As a child there was no greater joy on a Saturday then getting up early, filling a bowl with sugary cereal and milk then sitting down directly in front of the giant console TV in our living room to watch cartoons. In the days before on demand entertainment Saturday mornings were sacred. A kid internal clock would cause them to drag and resist getting up on weekdays but knew precisely when their favorite show would be starting on the weekend and cause them to pop out of bed. It was also an odd time in the house when the parents would sleep in and we had the run of the place.
My parents divorced when I was young but until that split my sister and I would religiously watch cuddled up with a blanket. Over the decade of the 80s the lineup fluctuated but among our favorites were The Flintstones, Looney Tunes, Johnny Quest, The Jetsons, Tom and Jerry, Duck Tales, Teenage Mutant Ninja Turtles, Thundercats, Inspector Gadget, The Transofrmers, The Smurfs, The Real Ghosbusters, Muppet Babie, Yogi Bear, Chip ‘n Dale Rescue Rangers, G.I. Joe, The Care Bears, The Gummi Bears, Schoolhouse Rock, Snorks, Heatcliff & the Catillac Cats, Dungeons & Dragons, Pound Puppies, M.A.S.K., BraveStarr, The Littles, Wacky Races, Jabberjaw, Speed Buggy, Silverhawks, Dino-Riders, The Racoons and of course Scooby-Doo, Where Are You!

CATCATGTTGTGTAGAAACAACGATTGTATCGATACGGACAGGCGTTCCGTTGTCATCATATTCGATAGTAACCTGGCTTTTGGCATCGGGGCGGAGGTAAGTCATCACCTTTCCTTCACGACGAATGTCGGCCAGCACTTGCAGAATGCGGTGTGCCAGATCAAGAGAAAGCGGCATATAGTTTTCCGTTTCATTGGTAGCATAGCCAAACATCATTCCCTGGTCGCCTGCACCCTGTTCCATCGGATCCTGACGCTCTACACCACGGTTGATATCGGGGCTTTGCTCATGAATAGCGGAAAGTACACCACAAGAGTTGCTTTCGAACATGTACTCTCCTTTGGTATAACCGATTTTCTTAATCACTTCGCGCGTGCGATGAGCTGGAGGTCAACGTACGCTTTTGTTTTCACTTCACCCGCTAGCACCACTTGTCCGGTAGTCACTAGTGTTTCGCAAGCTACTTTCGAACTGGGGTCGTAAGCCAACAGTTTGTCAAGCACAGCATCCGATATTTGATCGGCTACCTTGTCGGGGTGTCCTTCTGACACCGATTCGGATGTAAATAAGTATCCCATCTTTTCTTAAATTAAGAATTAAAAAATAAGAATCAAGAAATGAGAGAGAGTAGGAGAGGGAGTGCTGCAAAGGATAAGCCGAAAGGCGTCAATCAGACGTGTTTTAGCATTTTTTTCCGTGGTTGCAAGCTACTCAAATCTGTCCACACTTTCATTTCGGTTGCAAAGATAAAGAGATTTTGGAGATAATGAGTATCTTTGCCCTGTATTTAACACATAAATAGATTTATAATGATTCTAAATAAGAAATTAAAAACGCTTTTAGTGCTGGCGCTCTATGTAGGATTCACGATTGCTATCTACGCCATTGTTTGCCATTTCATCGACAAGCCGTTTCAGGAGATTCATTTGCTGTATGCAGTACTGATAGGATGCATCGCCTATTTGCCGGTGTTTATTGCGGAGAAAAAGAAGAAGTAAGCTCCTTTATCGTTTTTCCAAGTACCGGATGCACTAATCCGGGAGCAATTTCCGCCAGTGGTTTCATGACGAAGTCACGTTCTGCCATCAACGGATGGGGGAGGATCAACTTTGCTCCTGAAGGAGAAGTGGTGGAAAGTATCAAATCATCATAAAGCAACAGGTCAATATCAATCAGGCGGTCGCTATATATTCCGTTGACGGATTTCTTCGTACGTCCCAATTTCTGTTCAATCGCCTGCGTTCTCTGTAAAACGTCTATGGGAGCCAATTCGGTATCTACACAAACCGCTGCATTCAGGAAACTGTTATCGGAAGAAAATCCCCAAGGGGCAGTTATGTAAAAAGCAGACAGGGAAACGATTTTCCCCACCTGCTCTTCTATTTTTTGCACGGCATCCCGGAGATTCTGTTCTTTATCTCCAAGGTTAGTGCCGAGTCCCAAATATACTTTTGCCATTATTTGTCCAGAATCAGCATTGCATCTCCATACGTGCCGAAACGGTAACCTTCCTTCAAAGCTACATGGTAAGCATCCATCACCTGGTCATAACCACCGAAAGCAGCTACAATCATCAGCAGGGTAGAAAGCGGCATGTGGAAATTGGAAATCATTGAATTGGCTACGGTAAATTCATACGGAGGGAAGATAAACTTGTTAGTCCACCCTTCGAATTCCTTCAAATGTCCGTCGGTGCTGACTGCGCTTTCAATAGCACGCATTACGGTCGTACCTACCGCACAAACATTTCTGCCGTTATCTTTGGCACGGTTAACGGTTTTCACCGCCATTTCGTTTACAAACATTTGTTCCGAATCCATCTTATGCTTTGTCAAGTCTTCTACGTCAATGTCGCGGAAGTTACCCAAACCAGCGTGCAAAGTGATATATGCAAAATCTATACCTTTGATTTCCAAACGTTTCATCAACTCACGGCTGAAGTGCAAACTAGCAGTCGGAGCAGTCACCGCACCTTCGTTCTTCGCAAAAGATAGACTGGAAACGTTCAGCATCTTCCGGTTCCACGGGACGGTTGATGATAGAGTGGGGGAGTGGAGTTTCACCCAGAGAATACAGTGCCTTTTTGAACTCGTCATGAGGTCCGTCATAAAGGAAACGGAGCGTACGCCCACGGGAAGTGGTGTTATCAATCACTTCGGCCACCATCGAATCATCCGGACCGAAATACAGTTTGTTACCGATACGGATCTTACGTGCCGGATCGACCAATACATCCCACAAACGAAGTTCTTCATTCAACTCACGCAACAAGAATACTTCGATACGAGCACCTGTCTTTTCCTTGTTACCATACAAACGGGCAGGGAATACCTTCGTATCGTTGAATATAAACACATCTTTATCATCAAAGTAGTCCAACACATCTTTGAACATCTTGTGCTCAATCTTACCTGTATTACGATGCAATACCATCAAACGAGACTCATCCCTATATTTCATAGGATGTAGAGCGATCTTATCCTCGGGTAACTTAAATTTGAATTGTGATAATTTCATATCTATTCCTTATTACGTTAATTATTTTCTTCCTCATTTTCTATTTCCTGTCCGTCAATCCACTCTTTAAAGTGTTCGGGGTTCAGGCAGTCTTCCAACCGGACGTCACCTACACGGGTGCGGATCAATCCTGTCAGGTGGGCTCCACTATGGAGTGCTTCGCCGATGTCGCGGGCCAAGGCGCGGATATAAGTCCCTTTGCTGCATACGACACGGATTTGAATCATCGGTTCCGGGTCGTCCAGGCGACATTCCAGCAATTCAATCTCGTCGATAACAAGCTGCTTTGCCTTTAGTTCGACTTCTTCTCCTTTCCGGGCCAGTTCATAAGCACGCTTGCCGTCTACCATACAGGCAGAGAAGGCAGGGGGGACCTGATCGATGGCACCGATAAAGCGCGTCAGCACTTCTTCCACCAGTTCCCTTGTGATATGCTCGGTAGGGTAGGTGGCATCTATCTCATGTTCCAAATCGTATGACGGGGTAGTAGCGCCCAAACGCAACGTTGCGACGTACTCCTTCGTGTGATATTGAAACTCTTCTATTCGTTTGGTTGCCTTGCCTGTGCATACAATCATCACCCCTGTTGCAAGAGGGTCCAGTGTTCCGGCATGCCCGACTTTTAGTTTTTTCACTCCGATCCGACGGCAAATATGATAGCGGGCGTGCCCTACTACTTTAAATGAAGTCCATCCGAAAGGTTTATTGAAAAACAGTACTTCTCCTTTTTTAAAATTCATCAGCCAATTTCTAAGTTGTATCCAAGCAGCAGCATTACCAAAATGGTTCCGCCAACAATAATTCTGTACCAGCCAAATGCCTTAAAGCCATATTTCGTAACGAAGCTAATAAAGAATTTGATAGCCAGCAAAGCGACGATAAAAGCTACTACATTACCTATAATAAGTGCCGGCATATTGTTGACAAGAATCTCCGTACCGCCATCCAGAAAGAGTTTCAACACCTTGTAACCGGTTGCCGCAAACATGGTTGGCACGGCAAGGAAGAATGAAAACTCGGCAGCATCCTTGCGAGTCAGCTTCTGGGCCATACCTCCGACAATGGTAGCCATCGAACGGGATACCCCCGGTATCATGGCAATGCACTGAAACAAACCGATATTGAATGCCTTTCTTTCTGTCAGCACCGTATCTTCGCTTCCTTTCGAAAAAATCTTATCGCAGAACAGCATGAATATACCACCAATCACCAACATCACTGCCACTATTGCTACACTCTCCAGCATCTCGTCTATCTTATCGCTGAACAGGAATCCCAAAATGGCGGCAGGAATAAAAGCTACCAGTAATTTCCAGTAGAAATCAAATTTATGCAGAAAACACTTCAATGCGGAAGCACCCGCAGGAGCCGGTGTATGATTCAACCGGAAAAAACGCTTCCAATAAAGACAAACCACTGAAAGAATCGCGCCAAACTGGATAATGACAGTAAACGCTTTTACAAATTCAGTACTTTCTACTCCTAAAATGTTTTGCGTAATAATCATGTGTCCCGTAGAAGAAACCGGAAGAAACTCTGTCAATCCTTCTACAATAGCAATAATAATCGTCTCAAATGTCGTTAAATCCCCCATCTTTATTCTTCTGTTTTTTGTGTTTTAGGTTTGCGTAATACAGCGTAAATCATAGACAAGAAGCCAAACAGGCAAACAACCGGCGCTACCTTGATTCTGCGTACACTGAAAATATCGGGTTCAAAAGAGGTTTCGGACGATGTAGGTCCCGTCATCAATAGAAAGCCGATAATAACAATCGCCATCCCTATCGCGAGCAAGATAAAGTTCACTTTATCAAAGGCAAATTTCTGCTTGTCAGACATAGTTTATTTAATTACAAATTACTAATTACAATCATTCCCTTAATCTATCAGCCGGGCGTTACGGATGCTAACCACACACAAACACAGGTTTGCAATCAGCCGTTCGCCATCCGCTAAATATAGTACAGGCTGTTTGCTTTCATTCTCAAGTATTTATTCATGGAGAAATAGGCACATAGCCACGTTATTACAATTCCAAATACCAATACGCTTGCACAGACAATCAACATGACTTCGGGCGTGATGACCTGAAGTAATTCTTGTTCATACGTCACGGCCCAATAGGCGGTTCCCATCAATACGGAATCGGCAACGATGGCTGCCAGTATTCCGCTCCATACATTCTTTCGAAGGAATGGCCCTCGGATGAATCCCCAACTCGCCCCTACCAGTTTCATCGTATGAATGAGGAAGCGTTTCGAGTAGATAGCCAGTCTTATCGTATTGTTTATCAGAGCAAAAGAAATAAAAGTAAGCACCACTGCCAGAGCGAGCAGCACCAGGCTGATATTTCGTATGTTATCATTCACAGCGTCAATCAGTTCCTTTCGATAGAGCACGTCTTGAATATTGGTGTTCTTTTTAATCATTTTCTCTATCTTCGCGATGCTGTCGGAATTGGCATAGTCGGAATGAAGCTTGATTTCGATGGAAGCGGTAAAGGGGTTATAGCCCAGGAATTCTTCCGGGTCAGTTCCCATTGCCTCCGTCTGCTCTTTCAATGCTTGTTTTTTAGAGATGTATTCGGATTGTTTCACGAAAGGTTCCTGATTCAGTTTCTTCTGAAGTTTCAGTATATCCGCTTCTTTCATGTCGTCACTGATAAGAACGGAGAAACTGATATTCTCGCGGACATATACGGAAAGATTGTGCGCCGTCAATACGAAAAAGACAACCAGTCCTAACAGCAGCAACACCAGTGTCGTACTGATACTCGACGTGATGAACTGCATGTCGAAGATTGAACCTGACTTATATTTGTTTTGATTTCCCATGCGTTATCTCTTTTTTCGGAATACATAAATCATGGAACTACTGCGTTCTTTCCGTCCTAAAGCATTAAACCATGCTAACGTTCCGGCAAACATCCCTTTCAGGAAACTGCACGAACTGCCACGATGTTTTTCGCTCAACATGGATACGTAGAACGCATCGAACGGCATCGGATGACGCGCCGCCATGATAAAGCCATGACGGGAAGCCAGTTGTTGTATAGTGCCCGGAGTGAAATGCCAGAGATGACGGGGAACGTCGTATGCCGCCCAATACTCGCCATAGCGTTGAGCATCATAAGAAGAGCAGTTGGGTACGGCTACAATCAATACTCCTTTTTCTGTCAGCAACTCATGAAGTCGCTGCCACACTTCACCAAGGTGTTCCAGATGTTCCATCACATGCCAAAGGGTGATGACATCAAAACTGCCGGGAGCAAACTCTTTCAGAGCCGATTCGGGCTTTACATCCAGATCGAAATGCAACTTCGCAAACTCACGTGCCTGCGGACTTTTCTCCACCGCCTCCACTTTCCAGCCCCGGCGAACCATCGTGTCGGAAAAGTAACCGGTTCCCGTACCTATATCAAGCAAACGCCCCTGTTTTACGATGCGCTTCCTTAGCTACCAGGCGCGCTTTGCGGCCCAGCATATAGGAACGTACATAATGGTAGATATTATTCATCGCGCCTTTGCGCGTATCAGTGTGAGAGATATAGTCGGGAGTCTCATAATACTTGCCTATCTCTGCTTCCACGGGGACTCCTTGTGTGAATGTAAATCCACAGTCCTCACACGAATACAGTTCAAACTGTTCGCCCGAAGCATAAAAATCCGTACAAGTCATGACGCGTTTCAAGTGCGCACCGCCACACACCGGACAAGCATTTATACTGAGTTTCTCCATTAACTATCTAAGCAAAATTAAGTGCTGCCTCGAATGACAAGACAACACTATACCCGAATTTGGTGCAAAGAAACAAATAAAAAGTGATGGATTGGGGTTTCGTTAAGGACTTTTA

Things were pretty civil except when she wanted to watch something girly like Rainbow Brite, Strawberry Shortcake, My Little Pony, Punky Brewster or Josie and the Pussycats. Only having one TV in the house made for tense negotiations but so long as we were watching cartoons we considered it a successful morning.
Some time in the 90s the FCC added requirements for TV channels to increase their educational programming. Consequently the cartoon block slowly morphed and with the availability of on demand programing like Netflix, Hulu and the likes where kids could start and stop any episode they want the experience was lost.